A capo chino. With head bowed. At first I took this as a reference specifically to Ash Wednesday, the start of Lent and the day after the end of carnival, when christians bow their heads to receive the mark of ashes on the brow. So the first draft ran something like penitent, the world pauses. However, Renato tells me that Guccini is a secularist and this is more about keeping your head down against the snow and rain and cold.  Yep, as a survivor of a few Piedmont winters now, I’ll go with that.

Conviti (plural)   Most transcriptions of the lyrics on the web have “convitti” (plural)  boarding schools . Convito (singular) means dinner party, private banquet, something amongst friends- a bit special.  Pegorin has conviti and I too think that makes more sense.  That’s not to say the boarding schools in Venice didn’t get swept up into the spirit of Carnevale -I’m sure they did.

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January: Guccini i dodici mesi translation

river after snow

Photo: River after snow by  “swan corner” (CC-BY-NC-ND)

Translation of stanza for Gennaio (January) from canzone dei dodici mesi (The 12 Months) by Francesco Guccini  .

Deepest thanks to Professore Renato Ferro of Calosso for his invaluable help.

January slides in silent soft, a river sleeping.

Sick, I hide my body between its banks.

Sick, I fall like snow to rest.

White, the fields spread out like sheets in rows.

Black, tired trees, exhausted

like lovers after their adventure.

(for Lawrence (Flo) West died 10 Jan 2013)

Original

“Viene Gennaio silenzioso e lieve, un fiume addormentato

fra le cui rive giace come neve il mio corpo malato, il mio corpo malato…

Sono distese lungo la pianura bianche file di campi,

son come amanti dopo l’avventura neri alberi stanchi, neri alberi stanchi…”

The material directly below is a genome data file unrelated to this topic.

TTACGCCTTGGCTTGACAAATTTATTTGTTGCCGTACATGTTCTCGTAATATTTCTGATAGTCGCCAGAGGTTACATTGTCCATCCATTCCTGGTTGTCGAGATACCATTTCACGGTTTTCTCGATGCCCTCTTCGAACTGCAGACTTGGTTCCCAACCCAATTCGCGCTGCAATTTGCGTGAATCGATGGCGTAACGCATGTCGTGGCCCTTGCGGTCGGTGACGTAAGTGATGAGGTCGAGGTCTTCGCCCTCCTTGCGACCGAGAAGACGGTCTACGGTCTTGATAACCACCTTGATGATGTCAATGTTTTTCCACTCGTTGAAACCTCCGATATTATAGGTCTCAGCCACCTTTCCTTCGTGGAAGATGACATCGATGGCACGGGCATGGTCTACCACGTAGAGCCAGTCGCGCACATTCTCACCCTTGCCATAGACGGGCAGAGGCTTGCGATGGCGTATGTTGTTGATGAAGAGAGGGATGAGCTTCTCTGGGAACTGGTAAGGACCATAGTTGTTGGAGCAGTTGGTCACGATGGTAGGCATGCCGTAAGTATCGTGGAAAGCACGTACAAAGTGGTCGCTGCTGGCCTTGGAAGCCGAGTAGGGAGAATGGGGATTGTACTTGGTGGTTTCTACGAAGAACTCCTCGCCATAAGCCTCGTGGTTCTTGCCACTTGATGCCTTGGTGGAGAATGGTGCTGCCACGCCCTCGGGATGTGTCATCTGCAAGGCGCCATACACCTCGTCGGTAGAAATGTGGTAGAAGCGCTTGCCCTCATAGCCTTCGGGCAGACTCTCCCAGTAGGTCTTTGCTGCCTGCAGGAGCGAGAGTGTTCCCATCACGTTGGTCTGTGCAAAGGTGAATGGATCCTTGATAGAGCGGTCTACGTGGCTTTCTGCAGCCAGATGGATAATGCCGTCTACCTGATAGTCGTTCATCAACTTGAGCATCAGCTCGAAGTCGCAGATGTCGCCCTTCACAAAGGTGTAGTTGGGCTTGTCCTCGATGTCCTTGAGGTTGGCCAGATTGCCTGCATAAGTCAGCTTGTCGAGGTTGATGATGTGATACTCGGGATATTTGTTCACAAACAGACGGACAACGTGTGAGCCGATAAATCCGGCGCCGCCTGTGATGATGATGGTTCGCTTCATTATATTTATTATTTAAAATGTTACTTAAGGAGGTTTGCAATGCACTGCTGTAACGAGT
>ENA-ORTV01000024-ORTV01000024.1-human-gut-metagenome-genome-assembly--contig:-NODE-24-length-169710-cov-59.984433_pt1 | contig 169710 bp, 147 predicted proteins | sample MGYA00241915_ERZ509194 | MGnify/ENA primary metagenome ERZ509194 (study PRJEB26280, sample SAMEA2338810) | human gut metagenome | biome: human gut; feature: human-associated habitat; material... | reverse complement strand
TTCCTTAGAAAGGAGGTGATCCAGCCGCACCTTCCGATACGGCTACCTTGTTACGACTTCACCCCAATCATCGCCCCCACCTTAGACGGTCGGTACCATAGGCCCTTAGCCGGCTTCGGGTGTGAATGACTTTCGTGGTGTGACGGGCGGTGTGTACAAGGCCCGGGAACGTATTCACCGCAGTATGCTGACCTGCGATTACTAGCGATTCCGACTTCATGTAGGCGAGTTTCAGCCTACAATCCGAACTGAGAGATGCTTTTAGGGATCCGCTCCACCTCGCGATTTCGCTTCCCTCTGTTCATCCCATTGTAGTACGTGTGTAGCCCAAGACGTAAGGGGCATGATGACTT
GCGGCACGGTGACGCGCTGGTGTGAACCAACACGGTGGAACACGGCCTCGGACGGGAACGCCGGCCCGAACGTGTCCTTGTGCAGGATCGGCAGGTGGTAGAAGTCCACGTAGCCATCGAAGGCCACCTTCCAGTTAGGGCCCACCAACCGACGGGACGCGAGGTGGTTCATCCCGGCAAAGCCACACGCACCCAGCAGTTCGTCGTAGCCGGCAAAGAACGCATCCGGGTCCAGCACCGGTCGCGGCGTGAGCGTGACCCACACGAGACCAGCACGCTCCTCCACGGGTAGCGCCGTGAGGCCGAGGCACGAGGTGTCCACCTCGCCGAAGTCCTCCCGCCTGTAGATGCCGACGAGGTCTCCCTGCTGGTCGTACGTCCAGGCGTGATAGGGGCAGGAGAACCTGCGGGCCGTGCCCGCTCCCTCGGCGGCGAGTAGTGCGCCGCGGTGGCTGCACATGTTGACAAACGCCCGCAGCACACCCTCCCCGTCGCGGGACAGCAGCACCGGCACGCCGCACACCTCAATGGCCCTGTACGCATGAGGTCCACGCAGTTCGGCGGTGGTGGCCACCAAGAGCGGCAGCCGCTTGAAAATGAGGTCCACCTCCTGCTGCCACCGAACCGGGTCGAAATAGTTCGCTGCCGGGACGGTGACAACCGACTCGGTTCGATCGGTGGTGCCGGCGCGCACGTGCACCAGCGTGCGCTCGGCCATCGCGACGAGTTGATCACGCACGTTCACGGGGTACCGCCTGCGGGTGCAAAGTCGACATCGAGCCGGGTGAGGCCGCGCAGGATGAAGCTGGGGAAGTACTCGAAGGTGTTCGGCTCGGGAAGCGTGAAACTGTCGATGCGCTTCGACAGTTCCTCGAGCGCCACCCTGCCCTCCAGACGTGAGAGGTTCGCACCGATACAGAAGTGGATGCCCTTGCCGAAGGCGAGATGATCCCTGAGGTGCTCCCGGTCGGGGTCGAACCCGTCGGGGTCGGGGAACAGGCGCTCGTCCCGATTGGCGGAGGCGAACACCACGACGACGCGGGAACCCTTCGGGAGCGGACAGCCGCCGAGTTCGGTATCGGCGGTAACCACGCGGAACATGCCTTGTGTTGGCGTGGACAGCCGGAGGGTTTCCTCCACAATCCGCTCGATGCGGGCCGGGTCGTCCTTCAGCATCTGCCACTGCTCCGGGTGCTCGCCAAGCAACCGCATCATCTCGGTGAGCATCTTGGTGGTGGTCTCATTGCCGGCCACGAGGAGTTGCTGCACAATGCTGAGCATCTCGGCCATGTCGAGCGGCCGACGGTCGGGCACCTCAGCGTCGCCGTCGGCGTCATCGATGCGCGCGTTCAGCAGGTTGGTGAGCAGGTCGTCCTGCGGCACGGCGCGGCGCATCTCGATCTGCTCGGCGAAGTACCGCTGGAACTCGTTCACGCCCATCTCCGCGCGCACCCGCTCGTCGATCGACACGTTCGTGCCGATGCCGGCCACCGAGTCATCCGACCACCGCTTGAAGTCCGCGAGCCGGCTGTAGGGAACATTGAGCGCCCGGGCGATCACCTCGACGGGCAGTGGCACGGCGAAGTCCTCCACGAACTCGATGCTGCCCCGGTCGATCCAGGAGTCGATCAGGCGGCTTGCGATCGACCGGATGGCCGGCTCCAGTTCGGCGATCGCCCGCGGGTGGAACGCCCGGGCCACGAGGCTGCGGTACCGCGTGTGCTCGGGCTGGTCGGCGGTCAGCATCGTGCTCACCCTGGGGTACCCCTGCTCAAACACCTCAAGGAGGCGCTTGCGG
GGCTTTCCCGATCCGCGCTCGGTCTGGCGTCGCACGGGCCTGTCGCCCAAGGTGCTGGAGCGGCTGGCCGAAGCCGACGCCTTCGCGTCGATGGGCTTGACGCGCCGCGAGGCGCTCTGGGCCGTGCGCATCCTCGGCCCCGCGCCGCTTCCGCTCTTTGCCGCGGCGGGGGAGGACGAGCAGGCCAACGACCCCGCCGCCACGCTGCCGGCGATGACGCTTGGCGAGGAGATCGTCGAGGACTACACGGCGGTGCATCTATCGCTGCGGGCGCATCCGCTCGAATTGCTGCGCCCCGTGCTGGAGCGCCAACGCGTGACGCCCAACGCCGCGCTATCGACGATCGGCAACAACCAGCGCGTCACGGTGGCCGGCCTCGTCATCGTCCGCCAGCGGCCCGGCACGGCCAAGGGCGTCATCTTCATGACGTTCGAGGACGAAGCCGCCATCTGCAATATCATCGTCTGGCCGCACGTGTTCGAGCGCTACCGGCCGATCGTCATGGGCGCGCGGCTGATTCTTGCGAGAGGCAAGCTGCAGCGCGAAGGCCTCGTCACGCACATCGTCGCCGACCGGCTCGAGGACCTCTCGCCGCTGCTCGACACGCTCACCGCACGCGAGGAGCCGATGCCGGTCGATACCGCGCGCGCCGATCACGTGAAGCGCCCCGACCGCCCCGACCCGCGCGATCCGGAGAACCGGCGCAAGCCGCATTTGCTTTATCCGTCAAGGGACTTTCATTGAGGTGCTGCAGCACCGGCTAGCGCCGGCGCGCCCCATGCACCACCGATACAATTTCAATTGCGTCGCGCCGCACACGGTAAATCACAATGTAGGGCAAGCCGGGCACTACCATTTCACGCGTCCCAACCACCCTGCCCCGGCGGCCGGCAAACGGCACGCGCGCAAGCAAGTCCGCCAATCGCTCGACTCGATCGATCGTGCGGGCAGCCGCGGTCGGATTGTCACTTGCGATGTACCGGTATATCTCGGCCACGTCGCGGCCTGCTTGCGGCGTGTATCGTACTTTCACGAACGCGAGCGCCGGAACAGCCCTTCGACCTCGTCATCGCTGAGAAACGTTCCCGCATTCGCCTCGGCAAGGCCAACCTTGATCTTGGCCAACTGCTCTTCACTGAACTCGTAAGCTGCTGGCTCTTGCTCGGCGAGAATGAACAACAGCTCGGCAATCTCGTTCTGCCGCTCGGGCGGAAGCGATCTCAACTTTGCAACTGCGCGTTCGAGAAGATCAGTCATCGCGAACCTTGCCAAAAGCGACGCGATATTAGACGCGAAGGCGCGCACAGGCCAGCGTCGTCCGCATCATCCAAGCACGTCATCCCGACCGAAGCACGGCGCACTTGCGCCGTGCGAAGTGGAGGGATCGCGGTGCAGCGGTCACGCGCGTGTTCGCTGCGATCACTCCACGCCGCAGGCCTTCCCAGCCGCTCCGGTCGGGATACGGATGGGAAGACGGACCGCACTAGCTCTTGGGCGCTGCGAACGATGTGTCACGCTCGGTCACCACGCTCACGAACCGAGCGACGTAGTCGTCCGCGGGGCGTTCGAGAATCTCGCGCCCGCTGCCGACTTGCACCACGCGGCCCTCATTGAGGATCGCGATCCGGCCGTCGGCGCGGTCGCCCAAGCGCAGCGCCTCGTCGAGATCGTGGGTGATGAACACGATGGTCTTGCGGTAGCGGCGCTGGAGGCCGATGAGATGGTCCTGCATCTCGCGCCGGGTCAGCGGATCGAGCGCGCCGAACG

Translation notes:

The original is a song from the album Radici (1972). There are rhymes addormentato.. malato, campi.. stanchi which I cannot ( /will not) bring across. So I have tried for an evocation of what came into my mind when I first studied the song.  A slow moving lowland river, such as the Po or Thames, in a flat white landscape. Snow falling onto dark water and dissolving as it comes to rest. A few trees on a flood plain, bare, black against the white.   This is not a literal translation-as will be obvious to anyone with some knowledge of Italian. I have shifted the third person singular giace into the first person I hide. I have substituted the repeated il mio corpo malato with a doubling of the verb giacere as this has two senses (at least)  in Italian. Giacere – to be at rest as in qui giace… on a tombstone but also to be still and hidden, as in qui giace la lepré, here hides the hare. I have added sheets which is not in the Italian to intensify Guccini’s vision of the trees like exhausted lovers.

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Gentlemen & Scholars Only. No Tradesmen. University Websites.

Tradesmen Entrance web

Photo by Chris Radcliff  (CC BY-SA 2.0)     “Sign in Washington D.C. near the U.S. Capitol building. The arrow pointed to a blocked narrow staircase leading down to an unused basement door.”

Another comment, following my earlier one,  posted in response to  the Guardian article .

“Where are university websites hiding all their research?”

http://www.guardian.co.uk/higher-education-network/blog/2013/jan/10/research-communications-uk-university-websites

 The descriptive text for the photo above seems very appropriate to how Universities treat research pages on their websites.

Got a bit steamed up at the end – aux barricades citoyens and all that- but why not?  Am beginning to wonder if researchers give a damn about their research pages on university websites. If they “owned”  them it might be different.

(Comment follows)

“I submitted a clunky comment earlier.I’d like to repackage and try again.